In a year that has seen the Eastern Conference make a mockery of parity, Wade and his Heat team have been a prime example of that kind of mockery that's envelop in the conference as a whole.
Frankly, outside of the top four teams of Boston, Orlando, Atlanta, and Cleveland, the rest of the conference runs between mediocre and terrible, and the best that can be said about the Heat is they sit atop the mediocre scale.
The puzzling thing is, Wade is a bonafide superstar, but seems incapable of helping his team rise more than a few games above the .500 mark.
The general consensus is that Wade is faced with a lack of overall talent, and under the circumstances, he is putting forth as much effort as possible to keep his team above water.
I wonder if that same train of thought would work for Kobe Bryant or LeBron James if they had similar rosters, and were faced with the prospects of continuous mediocrity?
What has become a popular scenario is to speculate what impact stars would have on different teams than their own, such as what would happen if James and Bryant were to switch teams.
Who thinks that either Cleveland or Los Angeles would be worse off with Wade instead of their current stars? For one, I do because there are elements of Wade's game that are not as evident as they once seemed.
During the Lakers-Heat game in which Bryant won on a circus shot, the announcers constantly questioned the effort of Wade on both ends of the floor.
They pointed out that Wade seemed to be going at half-speed and that his intensity level was extremely low for a game of that magnitude. I paid little attention until the announcers mentioned it for about the fifth time.
At first, I felt maybe the announcers were trying to find an angle to play to make their job more interesting, but bit by bit I started to notice subtle anomalies that could be attributed to Wade.
If he wasn't involved in a particular play he did seem to be moving up and down the court at half-speed, and he did act as if he would prefer to be anywhere besides Los Angeles at that point in time.
More obvious was his failure to get back on defense which left his teammates struggling to defend multiple players without the help of their team captain.
Wade approached all of this with a casual indifference that I can honestly say I had never before witnessed from him, and his performance in the final quarter seemed to prove my theory.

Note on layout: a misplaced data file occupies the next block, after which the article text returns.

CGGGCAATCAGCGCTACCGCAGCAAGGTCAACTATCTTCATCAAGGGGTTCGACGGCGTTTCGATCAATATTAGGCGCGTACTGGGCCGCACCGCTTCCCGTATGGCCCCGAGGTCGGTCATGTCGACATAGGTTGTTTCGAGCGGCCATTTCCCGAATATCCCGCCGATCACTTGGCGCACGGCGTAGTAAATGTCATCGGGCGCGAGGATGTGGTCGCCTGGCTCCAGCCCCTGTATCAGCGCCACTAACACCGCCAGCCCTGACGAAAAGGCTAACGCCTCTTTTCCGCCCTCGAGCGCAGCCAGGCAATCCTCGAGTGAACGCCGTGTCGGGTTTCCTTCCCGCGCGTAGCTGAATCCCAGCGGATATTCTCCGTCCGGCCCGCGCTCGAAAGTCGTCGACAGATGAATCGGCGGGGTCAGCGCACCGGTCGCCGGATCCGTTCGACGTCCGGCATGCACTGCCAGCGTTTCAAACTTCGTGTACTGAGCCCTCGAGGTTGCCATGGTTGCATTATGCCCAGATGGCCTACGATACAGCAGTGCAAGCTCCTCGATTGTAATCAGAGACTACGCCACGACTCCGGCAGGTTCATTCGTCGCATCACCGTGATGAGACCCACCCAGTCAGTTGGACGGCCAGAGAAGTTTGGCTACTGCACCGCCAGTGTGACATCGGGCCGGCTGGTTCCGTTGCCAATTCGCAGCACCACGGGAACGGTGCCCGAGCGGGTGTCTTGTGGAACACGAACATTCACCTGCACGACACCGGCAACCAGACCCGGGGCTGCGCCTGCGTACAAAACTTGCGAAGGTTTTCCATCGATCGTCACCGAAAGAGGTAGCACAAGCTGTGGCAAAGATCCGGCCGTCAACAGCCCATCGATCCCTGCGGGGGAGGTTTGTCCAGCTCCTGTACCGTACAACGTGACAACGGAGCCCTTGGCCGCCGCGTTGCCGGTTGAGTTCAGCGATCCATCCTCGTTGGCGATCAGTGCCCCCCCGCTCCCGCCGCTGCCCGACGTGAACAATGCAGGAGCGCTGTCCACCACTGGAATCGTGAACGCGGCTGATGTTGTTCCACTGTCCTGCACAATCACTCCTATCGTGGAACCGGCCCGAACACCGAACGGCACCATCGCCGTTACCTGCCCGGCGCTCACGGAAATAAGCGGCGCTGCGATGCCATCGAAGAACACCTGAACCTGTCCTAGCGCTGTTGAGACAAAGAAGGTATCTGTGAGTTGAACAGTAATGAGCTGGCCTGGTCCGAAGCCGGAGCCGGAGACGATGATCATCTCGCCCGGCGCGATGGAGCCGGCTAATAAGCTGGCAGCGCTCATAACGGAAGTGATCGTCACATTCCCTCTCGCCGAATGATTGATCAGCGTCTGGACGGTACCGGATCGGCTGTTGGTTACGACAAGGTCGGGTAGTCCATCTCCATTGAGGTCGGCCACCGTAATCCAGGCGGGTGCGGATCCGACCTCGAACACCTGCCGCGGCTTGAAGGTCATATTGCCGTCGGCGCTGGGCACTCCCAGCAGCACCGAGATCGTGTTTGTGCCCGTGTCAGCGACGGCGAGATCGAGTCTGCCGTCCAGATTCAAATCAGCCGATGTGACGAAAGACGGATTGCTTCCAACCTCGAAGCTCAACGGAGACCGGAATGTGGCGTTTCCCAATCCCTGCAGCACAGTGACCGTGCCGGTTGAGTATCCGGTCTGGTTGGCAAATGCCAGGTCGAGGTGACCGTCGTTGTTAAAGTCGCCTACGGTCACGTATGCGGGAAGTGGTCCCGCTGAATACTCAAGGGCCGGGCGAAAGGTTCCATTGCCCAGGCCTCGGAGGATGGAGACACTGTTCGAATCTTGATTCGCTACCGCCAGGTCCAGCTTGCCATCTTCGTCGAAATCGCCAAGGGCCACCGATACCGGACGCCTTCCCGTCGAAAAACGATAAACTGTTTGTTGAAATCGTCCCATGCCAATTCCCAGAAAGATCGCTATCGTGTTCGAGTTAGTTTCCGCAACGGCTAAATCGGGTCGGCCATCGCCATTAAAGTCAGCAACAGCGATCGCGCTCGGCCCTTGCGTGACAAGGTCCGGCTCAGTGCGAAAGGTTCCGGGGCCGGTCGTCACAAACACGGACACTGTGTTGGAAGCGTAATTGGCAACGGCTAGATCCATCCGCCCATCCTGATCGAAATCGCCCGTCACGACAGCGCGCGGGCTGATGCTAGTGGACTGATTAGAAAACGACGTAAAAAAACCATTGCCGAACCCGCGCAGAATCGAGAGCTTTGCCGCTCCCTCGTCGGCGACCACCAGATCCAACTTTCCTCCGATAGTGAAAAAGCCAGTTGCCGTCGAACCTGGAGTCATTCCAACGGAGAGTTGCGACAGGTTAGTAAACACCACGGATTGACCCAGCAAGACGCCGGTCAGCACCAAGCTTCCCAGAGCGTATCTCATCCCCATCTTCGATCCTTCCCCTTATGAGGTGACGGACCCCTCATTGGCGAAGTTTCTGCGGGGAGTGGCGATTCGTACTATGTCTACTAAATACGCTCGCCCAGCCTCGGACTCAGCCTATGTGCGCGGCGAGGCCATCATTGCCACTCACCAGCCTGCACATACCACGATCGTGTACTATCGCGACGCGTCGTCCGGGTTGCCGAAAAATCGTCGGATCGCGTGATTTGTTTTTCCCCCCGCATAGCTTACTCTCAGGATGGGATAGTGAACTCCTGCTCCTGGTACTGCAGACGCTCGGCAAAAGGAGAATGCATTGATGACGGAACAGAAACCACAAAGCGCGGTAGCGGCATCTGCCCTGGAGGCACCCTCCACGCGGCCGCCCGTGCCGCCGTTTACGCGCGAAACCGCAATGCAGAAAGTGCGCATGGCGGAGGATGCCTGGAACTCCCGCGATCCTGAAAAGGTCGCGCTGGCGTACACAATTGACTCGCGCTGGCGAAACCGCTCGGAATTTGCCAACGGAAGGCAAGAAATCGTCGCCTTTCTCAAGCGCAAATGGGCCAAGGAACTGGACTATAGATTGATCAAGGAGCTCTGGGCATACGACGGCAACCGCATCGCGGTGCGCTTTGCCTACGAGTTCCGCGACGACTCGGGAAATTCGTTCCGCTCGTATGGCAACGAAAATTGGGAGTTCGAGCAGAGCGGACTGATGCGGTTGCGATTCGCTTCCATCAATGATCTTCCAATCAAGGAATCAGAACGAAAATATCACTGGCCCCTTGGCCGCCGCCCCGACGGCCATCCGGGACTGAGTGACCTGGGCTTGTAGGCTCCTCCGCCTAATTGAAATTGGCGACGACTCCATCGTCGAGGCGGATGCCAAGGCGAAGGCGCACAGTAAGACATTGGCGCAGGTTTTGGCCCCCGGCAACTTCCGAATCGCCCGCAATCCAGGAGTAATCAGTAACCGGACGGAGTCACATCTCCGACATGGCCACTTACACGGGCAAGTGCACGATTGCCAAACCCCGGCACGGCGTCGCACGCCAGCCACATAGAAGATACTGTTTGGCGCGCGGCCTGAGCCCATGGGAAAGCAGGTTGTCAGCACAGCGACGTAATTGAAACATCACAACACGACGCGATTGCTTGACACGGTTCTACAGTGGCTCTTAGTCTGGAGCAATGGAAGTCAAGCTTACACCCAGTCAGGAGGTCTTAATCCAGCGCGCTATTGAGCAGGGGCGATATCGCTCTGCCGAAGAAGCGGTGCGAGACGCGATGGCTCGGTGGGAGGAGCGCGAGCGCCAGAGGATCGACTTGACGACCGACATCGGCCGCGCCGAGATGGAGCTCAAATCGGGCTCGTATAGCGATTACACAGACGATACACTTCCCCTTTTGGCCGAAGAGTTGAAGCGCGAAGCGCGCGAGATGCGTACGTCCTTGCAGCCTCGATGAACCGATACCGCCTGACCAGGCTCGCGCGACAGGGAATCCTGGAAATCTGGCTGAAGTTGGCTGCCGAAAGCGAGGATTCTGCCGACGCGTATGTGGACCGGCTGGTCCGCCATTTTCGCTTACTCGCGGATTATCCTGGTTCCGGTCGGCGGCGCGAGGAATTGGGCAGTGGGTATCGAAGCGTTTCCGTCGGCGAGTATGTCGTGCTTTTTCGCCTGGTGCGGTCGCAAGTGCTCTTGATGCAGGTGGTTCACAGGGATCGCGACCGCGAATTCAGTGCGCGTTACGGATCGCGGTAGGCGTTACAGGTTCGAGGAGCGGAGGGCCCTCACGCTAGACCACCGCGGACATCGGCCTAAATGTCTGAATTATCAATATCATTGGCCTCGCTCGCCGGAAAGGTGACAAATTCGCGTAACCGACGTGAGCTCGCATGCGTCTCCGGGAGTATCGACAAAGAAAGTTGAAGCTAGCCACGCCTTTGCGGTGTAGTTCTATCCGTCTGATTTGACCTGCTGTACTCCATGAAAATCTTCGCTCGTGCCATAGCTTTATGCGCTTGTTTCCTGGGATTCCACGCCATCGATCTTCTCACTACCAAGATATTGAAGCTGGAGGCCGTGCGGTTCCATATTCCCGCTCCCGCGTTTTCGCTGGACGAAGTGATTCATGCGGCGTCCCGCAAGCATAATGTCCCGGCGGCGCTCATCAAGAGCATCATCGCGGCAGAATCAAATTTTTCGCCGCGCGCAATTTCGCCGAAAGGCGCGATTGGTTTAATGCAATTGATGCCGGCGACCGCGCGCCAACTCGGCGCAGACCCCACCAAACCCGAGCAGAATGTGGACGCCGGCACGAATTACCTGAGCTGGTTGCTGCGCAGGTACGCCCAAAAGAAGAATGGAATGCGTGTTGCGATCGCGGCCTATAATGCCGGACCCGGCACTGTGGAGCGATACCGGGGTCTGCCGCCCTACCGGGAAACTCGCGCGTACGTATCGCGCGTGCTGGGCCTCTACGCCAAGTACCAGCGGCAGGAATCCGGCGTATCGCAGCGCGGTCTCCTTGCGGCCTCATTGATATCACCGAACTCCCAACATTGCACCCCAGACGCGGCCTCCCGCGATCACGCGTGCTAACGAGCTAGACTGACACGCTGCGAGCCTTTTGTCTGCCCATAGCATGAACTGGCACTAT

As we all know, that fourth quarter ended up being one for the ages, as Bryant and Wade dueled back and forth and almost point for point until the final buzzer sounded and the Lakers prevailed.
The only conclusion I could muster is that Wade was saving himself for the fourth quarter, but what about his teammates who had exerted so much energy to keep the Heat close while Wade struggled or saved himself for later?
None of his teammates could be considered world-beaters, but it's not like the Heat are without talent besides Wade. Jermaine O'Neal is not the player that he once was, but scanning the rest of the conference, he's still among the best at his position.
Injuries have robbed him of his former explosiveness, but he is still extremely skilled and still capable of stringing together big games.
Second-year player Michael Beasley is beginning to emerge as a viable second option for the Heat, and as the season has progressed, so has his confidence in his game.
Quentin Richardson and Udonis Haslem give the Heat two more players with multiple years of experience, and both are capable of playing solid and inspired basketball, which leads me to believe that the team may not be as bad as first thought.
There are teams scattered throughout the league that don't have the luxury of post players like O'Neal and Haslem, and possess no players like Wade yet are playing better than the Heat right now.
Until last night's blowout win over Toronto, Miami was in danger of falling into the middle of the non-descript teams that permeate the East and becoming lost in the shuffle of poor franchises.
They have lost six out of their last 20 games, and I have a problem seeing them moving up in the seedings, past any of the teams ahead of them.
Wade's legend was crafted during the Heat's magical run of 2006 which saw them coronated as champions, and Wade named Finals MVP, and has followed him since then.
The wins have been harder to come by, as every season since then has been marked by mediocrity, yet the perception of Wade as one of the league's best players lives on.
People will say that Bryant never managed much more than Wade when faced with similar circumstances, but Kobe's marginal teams of 2006-2007 reached the postseason, and the competition was much more elevated.
Likewise, James took a primarily weak Cleveland team all the way to the NBA Finals—in a conference where Wade can't seem to sneak past the second round.
Wade's 26.7 point per game average, along with five rebounds and six assists per game suggests the game of a superstar, and I would be hard pressed to argue with that reasoning.
However, the success of the Heat doesn't really uphold that reasoning and it may be premature to lift Wade to the same pinnacle at which Kobe and LeBron currently rest.
It may be more of an issue of intangibles because the reserved Wade doesn't seem to have the same aura of leadership that surrounds Bryant and James, and seems to be comfortable just going with the flow.
Or could it be that we have all been to quick to award Dwyane Wade a place at the top of the NBA hierarchy, that he may not really deserve?